June 19, 2013
Ahmadinejad says Israel will be 'eliminated'
Iranian President Mahmoud Ahmadinejad on Monday disregarded a UN warning to avoid incendiary rhetoric and declared ahead of the annual General Assembly session that Israel has no roots in the Middle East and would be "eliminated."
Ahmadinejad also said he did not take seriously the threat that Israel could launch a military strike against Iran's nuclear facilities, denied sending arms to Syria, and alluded to Iran's threats to the life of British author Salman Rushdie.
The United States quickly dismissed the Iranian president's comments as "disgusting, offensive and outrageous."
Israeli Prime Minister Benjamin Netanyahu has hinted Israel could strike Iran's nuclear sites and criticized US President Barack Obama's position that sanctions and diplomacy should be given more time to stop Tehran from acquiring nuclear weapons.
Iran denies it is seeking nuclear arms and says its atomic work is peaceful and aimed at generating electricity.
"Fundamentally we do not take seriously the threats of the Zionists," Ahmadinejad, in New York for this week's UN General Assembly, told reporters. "We have all the defensive means at our disposal and we are ready to defend ourselves."
On Sunday, UN Secretary-General Ban Ki-moon met with Ahmadinejad and warned him of the dangers of incendiary rhetoric in the Middle East.
Ahmadinejad, who has used previous UN sessions to question the Holocaust and the US account of the 9/11 attacks, did not heed the warning and instead alluded to his previous rejection of Israel's right to exist.
"Iran has been around for the last seven, 10 thousand years. They (the Israelis) have been occupying those territories for the last 60 to 70 years, with the support and force of the Westerners. They have no roots there in history," he said, referring to the founding of the modern state of Israel in 1948.
"We do believe that they have found themselves at a dead end and they are seeking new adventures in order to escape this dead end. Iran will not be damaged with foreign bombs," Ahmadinejad said, speaking though an interpreter at his Manhattan hotel.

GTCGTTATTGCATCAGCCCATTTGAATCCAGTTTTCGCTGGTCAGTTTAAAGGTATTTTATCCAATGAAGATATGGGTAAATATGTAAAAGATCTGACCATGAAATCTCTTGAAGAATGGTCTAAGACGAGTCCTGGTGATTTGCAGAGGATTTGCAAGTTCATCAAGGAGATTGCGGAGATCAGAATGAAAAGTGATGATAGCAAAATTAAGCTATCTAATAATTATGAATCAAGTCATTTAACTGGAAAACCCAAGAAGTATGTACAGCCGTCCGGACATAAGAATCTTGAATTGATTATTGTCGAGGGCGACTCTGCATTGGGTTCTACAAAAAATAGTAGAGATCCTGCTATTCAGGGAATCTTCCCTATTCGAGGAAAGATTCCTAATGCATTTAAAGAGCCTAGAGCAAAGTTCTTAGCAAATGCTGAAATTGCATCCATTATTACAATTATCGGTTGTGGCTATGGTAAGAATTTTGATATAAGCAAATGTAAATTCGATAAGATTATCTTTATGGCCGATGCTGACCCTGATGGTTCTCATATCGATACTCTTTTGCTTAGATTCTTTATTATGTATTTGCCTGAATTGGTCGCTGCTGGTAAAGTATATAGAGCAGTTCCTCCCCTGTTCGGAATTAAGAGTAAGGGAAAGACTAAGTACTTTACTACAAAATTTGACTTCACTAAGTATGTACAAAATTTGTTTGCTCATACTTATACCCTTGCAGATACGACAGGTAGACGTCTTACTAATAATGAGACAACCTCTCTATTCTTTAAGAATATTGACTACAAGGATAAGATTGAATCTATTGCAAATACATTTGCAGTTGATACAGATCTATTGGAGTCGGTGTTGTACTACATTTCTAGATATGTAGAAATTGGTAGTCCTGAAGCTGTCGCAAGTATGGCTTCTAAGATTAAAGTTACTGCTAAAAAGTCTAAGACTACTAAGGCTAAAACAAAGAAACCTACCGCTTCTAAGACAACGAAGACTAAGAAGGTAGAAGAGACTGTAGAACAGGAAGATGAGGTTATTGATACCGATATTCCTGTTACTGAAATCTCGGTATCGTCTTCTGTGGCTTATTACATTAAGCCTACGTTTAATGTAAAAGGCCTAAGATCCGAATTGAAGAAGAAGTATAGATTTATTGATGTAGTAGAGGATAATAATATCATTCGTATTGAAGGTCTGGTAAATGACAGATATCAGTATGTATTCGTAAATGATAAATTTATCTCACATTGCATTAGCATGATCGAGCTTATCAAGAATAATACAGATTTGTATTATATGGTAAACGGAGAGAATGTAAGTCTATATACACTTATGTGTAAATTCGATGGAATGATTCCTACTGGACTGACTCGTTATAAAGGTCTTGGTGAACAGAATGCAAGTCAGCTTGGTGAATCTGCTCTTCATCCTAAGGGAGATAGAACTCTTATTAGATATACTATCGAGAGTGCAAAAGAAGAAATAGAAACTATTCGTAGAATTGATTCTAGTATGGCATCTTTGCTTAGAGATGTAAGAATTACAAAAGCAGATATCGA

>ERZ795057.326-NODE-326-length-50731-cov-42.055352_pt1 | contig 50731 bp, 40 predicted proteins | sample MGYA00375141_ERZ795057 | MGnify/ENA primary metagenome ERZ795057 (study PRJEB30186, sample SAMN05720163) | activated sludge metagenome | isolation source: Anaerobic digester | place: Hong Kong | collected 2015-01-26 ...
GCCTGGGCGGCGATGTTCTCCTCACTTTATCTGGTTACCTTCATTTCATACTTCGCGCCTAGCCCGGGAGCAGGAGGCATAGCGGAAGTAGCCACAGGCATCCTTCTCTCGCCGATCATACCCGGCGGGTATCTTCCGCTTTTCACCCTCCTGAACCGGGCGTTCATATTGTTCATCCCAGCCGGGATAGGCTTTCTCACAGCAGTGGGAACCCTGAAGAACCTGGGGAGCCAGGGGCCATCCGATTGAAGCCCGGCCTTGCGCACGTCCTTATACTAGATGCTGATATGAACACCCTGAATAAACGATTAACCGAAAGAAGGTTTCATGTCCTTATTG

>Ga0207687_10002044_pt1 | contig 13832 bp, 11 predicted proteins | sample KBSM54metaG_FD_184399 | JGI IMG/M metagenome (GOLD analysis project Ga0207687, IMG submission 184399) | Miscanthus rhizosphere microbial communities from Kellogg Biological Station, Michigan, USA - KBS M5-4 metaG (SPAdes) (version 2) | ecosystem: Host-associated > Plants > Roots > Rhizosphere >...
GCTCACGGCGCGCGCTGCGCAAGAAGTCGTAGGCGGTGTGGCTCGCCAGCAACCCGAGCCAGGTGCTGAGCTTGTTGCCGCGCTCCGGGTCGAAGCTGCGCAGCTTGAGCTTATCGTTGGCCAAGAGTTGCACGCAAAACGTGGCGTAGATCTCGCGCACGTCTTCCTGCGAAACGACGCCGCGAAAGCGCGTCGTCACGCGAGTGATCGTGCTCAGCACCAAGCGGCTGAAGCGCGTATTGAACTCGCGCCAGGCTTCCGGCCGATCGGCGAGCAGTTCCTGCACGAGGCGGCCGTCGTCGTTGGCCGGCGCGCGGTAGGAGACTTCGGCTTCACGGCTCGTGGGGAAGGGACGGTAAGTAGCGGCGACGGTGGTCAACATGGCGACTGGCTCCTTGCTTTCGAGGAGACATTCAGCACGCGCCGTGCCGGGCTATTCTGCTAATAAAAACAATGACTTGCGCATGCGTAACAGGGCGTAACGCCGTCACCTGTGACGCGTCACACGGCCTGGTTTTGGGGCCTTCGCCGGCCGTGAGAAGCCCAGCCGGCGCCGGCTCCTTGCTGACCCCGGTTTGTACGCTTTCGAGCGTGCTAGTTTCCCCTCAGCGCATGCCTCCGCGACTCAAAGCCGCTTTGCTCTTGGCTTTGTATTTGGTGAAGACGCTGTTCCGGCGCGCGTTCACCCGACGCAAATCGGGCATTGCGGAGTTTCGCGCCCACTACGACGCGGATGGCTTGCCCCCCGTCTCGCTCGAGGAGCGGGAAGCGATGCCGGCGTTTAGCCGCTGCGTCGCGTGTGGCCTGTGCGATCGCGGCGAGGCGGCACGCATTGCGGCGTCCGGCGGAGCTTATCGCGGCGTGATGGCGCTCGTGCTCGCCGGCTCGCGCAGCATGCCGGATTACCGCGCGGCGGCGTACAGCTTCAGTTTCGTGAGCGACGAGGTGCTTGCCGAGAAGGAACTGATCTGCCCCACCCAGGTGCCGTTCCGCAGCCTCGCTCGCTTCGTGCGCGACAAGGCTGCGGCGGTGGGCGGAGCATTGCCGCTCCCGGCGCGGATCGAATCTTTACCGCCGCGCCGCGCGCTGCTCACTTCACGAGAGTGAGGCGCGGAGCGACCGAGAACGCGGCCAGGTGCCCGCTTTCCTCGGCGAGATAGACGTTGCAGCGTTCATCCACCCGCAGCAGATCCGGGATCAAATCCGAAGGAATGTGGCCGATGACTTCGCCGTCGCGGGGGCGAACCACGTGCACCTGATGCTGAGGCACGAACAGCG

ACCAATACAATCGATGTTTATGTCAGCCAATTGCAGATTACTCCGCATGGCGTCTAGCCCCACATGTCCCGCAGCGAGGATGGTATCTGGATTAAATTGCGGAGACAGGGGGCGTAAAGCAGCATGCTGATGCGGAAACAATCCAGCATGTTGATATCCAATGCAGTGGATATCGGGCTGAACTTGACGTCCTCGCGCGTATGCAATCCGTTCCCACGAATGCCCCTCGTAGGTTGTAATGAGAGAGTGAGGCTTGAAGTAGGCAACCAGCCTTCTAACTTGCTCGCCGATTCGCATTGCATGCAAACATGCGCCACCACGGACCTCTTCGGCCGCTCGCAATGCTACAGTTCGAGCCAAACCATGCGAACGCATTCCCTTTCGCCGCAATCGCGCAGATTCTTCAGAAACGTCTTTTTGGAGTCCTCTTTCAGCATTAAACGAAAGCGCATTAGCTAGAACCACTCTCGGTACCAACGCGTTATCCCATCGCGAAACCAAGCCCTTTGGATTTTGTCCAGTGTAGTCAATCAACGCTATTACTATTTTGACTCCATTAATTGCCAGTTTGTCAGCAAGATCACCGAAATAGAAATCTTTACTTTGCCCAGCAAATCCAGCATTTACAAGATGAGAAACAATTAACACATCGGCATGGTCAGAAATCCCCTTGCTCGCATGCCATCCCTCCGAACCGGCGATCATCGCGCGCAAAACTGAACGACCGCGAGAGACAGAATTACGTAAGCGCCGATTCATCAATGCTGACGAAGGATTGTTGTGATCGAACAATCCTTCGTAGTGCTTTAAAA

"We don't even count them as any part of any equation for Iran. During a historical phase, they (the Israelis) represent minimal disturbances that come into the picture and are then eliminated," he added.
In 2005, Ahmadinejad called Israel a "tumor" and echoed the words of the former Iranian Supreme Leader, Ayatollah Ruhollah Khomeini, by saying that Israel should be wiped off the map.
In Washington, White House spokesman Tommy Vietor reaffirmed the U.S. commitment to Israel's security.
"President Ahmadinejad's comments are characteristically disgusting, offensive and outrageous. They underscore again why America's commitment to the security of Israel must be unshakeable, and why the world must hold Iran accountable for its utter failure to meet its obligations," Vietor said.
The United States also officially linked Iran's state oil company to the country's Islamic Revolutionary Guard Corps, a move that enables Washington to apply new sanctions on foreign banks dealing with the company.
Ahmadinejad also addressed a high-level UN meeting on the rule of law on Monday, and his remarks there prompted a walkout by Israel's UN Ambassador Ron Prosor.
"Ahmadinejad showed again that he not only threatens the future of the Jewish people, he seeks to erase our past," Prosor said in a statement. "Three thousand years of Jewish history illustrate the clear danger of ignoring fanatics like Iran's president, especially as he inches closer to acquiring nuclear weapons."
Amir Ali Hajizadeh, a brigadier general in Iran's Islamic Revolutionary Guard Corps, was quoted on Sunday as saying that Iran could launch a pre-emptive strike on Israel if it was sure the Jewish state was preparing to attack it.
Ahmadinejad said the nuclear issue was ultimately between the United States and Iran, and must be resolved via talks.
"The nuclear issue is not a problem," he said. "But the approach of the United States on Iran is important. We are ready for dialogue, for a fundamental resolution of the problems, but under conditions that are based on fairness and mutual respect."
"We are not expecting a 33-year-old problem between the United States and Iran to be resolved in a speedy fashion," Ahmadinejad said. "But there is no other way besides dialogue."
Obama will underscore his commitment to preventing Iran from acquiring a nuclear weapon and address Muslim unrest related to an anti-Islamic video in his speech to General Assembly on Tuesday, the White House said.